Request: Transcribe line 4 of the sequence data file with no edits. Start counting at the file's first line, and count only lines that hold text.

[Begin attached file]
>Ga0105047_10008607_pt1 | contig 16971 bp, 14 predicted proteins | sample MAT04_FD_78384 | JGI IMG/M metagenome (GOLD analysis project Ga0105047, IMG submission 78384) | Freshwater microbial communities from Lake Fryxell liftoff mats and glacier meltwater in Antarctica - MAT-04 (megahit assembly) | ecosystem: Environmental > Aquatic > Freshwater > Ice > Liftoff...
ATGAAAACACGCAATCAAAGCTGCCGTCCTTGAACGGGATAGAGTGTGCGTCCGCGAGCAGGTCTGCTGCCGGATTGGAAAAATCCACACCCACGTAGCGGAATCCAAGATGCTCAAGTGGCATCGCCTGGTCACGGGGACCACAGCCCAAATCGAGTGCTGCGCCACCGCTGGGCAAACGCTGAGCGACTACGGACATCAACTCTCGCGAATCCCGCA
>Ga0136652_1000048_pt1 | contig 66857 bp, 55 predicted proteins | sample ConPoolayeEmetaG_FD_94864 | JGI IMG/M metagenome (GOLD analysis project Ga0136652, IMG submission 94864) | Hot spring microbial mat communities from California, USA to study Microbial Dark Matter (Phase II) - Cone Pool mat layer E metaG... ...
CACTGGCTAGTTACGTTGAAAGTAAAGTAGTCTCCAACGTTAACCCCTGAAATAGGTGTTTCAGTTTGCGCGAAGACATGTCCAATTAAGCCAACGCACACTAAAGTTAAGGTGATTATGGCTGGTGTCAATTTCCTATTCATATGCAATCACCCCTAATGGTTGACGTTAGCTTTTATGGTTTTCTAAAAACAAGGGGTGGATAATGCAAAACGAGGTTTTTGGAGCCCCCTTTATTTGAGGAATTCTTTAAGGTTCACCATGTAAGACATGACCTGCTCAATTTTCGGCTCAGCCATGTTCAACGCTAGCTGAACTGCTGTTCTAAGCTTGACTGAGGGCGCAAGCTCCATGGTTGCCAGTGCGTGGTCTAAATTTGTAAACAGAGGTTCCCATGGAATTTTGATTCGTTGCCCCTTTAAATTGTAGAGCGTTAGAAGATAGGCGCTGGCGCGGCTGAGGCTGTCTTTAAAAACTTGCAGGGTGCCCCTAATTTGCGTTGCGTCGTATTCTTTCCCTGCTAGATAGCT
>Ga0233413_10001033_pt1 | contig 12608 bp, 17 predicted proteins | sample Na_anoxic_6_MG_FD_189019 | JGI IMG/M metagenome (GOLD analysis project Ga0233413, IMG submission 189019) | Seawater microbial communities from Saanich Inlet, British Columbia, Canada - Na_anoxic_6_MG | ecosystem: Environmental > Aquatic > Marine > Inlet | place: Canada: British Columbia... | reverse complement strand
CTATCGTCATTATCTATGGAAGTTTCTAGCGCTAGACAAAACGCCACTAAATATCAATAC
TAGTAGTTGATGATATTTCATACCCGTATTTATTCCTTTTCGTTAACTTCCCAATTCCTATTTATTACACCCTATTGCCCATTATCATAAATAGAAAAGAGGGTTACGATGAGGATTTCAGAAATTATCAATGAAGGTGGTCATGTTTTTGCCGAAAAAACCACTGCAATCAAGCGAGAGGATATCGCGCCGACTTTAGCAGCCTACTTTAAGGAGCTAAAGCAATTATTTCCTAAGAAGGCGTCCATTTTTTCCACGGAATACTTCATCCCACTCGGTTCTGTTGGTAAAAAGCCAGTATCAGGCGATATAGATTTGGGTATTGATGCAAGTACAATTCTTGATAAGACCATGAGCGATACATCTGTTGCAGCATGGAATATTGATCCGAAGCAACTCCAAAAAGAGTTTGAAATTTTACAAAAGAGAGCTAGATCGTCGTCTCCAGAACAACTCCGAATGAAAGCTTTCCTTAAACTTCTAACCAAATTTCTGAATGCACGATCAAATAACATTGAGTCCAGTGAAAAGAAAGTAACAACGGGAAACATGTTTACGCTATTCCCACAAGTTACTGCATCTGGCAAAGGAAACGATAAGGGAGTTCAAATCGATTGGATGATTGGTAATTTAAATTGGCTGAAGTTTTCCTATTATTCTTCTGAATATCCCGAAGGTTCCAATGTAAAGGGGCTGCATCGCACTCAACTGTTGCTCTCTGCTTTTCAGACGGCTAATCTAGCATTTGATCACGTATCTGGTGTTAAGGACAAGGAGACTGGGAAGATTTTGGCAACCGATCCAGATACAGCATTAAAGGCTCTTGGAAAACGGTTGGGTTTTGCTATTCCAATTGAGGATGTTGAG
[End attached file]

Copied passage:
CACTGGCTAGTTACGTTGAAAGTAAAGTAGTCTCCAACGTTAACCCCTGAAATAGGTGTTTCAGTTTGCGCGAAGACATGTCCAATTAAGCCAACGCACACTAAAGTTAAGGTGATTATGGCTGGTGTCAATTTCCTATTCATATGCAATCACCCCTAATGGTTGACGTTAGCTTTTATGGTTTTCTAAAAACAAGGGGTGGATAATGCAAAACGAGGTTTTTGGAGCCCCCTTTATTTGAGGAATTCTTTAAGGTTCACCATGTAAGACATGACCTGCTCAATTTTCGGCTCAGCCATGTTCAACGCTAGCTGAACTGCTGTTCTAAGCTTGACTGAGGGCGCAAGCTCCATGGTTGCCAGTGCGTGGTCTAAATTTGTAAACAGAGGTTCCCATGGAATTTTGATTCGTTGCCCCTTTAAATTGTAGAGCGTTAGAAGATAGGCGCTGGCGCGGCTGAGGCTGTCTTTAAAAACTTGCAGGGTGCCCCTAATTTGCGTTGCGTCGTATTCTTTCCCTGCTAGATAGCT